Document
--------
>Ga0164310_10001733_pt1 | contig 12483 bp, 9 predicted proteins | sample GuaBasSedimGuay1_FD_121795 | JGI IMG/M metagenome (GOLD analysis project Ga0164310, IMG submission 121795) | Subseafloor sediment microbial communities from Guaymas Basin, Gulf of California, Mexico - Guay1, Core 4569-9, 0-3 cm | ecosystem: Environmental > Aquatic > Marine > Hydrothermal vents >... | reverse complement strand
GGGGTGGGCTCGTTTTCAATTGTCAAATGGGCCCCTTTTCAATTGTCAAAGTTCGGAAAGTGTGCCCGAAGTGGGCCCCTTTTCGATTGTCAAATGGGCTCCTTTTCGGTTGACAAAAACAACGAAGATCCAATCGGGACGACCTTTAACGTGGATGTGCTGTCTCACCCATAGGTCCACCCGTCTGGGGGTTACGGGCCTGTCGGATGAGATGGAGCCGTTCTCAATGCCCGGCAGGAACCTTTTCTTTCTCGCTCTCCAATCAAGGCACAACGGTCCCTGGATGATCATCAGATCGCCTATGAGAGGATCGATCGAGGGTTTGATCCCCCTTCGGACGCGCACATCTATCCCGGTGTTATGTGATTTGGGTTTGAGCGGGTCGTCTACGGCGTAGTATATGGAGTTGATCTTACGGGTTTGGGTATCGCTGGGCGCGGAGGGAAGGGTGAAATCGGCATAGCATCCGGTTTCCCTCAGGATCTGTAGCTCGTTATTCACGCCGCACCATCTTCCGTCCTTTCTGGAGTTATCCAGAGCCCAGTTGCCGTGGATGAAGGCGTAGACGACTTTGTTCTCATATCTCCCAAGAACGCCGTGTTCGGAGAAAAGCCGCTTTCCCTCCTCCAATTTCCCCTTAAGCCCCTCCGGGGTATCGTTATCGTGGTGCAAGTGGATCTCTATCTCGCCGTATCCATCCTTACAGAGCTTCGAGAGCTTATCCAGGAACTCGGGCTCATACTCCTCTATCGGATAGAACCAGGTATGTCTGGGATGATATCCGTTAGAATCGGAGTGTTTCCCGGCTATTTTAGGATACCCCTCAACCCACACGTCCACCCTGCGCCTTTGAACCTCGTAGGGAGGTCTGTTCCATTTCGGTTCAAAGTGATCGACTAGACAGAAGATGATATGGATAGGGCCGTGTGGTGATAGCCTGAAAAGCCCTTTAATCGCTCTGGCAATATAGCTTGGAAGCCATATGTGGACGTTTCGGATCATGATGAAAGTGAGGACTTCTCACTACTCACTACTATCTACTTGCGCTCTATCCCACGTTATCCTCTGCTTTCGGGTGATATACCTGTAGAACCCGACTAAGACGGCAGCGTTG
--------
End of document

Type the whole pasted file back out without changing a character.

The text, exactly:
>Ga0164310_10001733_pt1 | contig 12483 bp, 9 predicted proteins | sample GuaBasSedimGuay1_FD_121795 | JGI IMG/M metagenome (GOLD analysis project Ga0164310, IMG submission 121795) | Subseafloor sediment microbial communities from Guaymas Basin, Gulf of California, Mexico - Guay1, Core 4569-9, 0-3 cm | ecosystem: Environmental > Aquatic > Marine > Hydrothermal vents >... | reverse complement strand
GGGGTGGGCTCGTTTTCAATTGTCAAATGGGCCCCTTTTCAATTGTCAAAGTTCGGAAAGTGTGCCCGAAGTGGGCCCCTTTTCGATTGTCAAATGGGCTCCTTTTCGGTTGACAAAAACAACGAAGATCCAATCGGGACGACCTTTAACGTGGATGTGCTGTCTCACCCATAGGTCCACCCGTCTGGGGGTTACGGGCCTGTCGGATGAGATGGAGCCGTTCTCAATGCCCGGCAGGAACCTTTTCTTTCTCGCTCTCCAATCAAGGCACAACGGTCCCTGGATGATCATCAGATCGCCTATGAGAGGATCGATCGAGGGTTTGATCCCCCTTCGGACGCGCACATCTATCCCGGTGTTATGTGATTTGGGTTTGAGCGGGTCGTCTACGGCGTAGTATATGGAGTTGATCTTACGGGTTTGGGTATCGCTGGGCGCGGAGGGAAGGGTGAAATCGGCATAGCATCCGGTTTCCCTCAGGATCTGTAGCTCGTTATTCACGCCGCACCATCTTCCGTCCTTTCTGGAGTTATCCAGAGCCCAGTTGCCGTGGATGAAGGCGTAGACGACTTTGTTCTCATATCTCCCAAGAACGCCGTGTTCGGAGAAAAGCCGCTTTCCCTCCTCCAATTTCCCCTTAAGCCCCTCCGGGGTATCGTTATCGTGGTGCAAGTGGATCTCTATCTCGCCGTATCCATCCTTACAGAGCTTCGAGAGCTTATCCAGGAACTCGGGCTCATACTCCTCTATCGGATAGAACCAGGTATGTCTGGGATGATATCCGTTAGAATCGGAGTGTTTCCCGGCTATTTTAGGATACCCCTCAACCCACACGTCCACCCTGCGCCTTTGAACCTCGTAGGGAGGTCTGTTCCATTTCGGTTCAAAGTGATCGACTAGACAGAAGATGATATGGATAGGGCCGTGTGGTGATAGCCTGAAAAGCCCTTTAATCGCTCTGGCAATATAGCTTGGAAGCCATATGTGGACGTTTCGGATCATGATGAAAGTGAGGACTTCTCACTACTCACTACTATCTACTTGCGCTCTATCCCACGTTATCCTCTGCTTTCGGGTGATATACCTGTAGAACCCGACTAAGACGGCAGCGTTG